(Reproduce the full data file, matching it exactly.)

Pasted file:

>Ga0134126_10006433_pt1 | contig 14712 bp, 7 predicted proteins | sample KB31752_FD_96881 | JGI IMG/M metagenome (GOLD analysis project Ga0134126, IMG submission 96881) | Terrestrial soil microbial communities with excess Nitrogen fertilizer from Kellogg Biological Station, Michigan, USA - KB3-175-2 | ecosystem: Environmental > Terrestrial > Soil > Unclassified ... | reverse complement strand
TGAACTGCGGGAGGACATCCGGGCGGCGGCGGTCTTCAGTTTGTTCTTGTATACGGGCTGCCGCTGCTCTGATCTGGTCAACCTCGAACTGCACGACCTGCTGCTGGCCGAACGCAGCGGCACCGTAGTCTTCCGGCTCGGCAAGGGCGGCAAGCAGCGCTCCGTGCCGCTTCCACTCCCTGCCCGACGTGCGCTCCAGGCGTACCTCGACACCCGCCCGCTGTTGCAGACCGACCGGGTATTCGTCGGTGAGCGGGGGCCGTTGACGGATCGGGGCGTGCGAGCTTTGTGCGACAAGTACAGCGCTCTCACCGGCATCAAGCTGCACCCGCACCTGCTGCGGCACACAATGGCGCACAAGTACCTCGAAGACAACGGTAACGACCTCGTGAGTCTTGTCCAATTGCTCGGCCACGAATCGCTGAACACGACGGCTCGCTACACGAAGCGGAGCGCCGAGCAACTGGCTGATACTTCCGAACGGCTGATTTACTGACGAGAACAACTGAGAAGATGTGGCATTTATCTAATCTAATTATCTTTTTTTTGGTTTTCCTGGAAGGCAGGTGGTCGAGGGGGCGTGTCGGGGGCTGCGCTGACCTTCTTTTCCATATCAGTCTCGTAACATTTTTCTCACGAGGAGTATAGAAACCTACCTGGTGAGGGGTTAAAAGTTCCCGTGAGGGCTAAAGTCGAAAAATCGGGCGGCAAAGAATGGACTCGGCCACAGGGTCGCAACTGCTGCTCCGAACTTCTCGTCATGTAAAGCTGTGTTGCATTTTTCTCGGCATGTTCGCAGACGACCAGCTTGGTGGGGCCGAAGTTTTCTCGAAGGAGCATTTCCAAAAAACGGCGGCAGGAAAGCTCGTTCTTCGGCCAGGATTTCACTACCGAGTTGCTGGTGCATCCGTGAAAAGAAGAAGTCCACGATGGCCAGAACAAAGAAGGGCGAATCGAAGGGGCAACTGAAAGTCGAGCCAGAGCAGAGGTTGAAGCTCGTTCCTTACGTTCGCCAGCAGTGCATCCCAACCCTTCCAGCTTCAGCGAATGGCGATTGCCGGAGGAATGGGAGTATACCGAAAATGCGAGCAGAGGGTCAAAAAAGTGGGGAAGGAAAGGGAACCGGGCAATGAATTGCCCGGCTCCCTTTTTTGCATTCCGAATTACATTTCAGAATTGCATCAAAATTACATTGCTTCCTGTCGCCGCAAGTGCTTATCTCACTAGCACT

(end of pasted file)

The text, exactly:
>Ga0134126_10006433_pt1 | contig 14712 bp, 7 predicted proteins | sample KB31752_FD_96881 | JGI IMG/M metagenome (GOLD analysis project Ga0134126, IMG submission 96881) | Terrestrial soil microbial communities with excess Nitrogen fertilizer from Kellogg Biological Station, Michigan, USA - KB3-175-2 | ecosystem: Environmental > Terrestrial > Soil > Unclassified ... | reverse complement strand
TGAACTGCGGGAGGACATCCGGGCGGCGGCGGTCTTCAGTTTGTTCTTGTATACGGGCTGCCGCTGCTCTGATCTGGTCAACCTCGAACTGCACGACCTGCTGCTGGCCGAACGCAGCGGCACCGTAGTCTTCCGGCTCGGCAAGGGCGGCAAGCAGCGCTCCGTGCCGCTTCCACTCCCTGCCCGACGTGCGCTCCAGGCGTACCTCGACACCCGCCCGCTGTTGCAGACCGACCGGGTATTCGTCGGTGAGCGGGGGCCGTTGACGGATCGGGGCGTGCGAGCTTTGTGCGACAAGTACAGCGCTCTCACCGGCATCAAGCTGCACCCGCACCTGCTGCGGCACACAATGGCGCACAAGTACCTCGAAGACAACGGTAACGACCTCGTGAGTCTTGTCCAATTGCTCGGCCACGAATCGCTGAACACGACGGCTCGCTACACGAAGCGGAGCGCCGAGCAACTGGCTGATACTTCCGAACGGCTGATTTACTGACGAGAACAACTGAGAAGATGTGGCATTTATCTAATCTAATTATCTTTTTTTTGGTTTTCCTGGAAGGCAGGTGGTCGAGGGGGCGTGTCGGGGGCTGCGCTGACCTTCTTTTCCATATCAGTCTCGTAACATTTTTCTCACGAGGAGTATAGAAACCTACCTGGTGAGGGGTTAAAAGTTCCCGTGAGGGCTAAAGTCGAAAAATCGGGCGGCAAAGAATGGACTCGGCCACAGGGTCGCAACTGCTGCTCCGAACTTCTCGTCATGTAAAGCTGTGTTGCATTTTTCTCGGCATGTTCGCAGACGACCAGCTTGGTGGGGCCGAAGTTTTCTCGAAGGAGCATTTCCAAAAAACGGCGGCAGGAAAGCTCGTTCTTCGGCCAGGATTTCACTACCGAGTTGCTGGTGCATCCGTGAAAAGAAGAAGTCCACGATGGCCAGAACAAAGAAGGGCGAATCGAAGGGGCAACTGAAAGTCGAGCCAGAGCAGAGGTTGAAGCTCGTTCCTTACGTTCGCCAGCAGTGCATCCCAACCCTTCCAGCTTCAGCGAATGGCGATTGCCGGAGGAATGGGAGTATACCGAAAATGCGAGCAGAGGGTCAAAAAAGTGGGGAAGGAAAGGGAACCGGGCAATGAATTGCCCGGCTCCCTTTTTTGCATTCCGAATTACATTTCAGAATTGCATCAAAATTACATTGCTTCCTGTCGCCGCAAGTGCTTATCTCACTAGCACT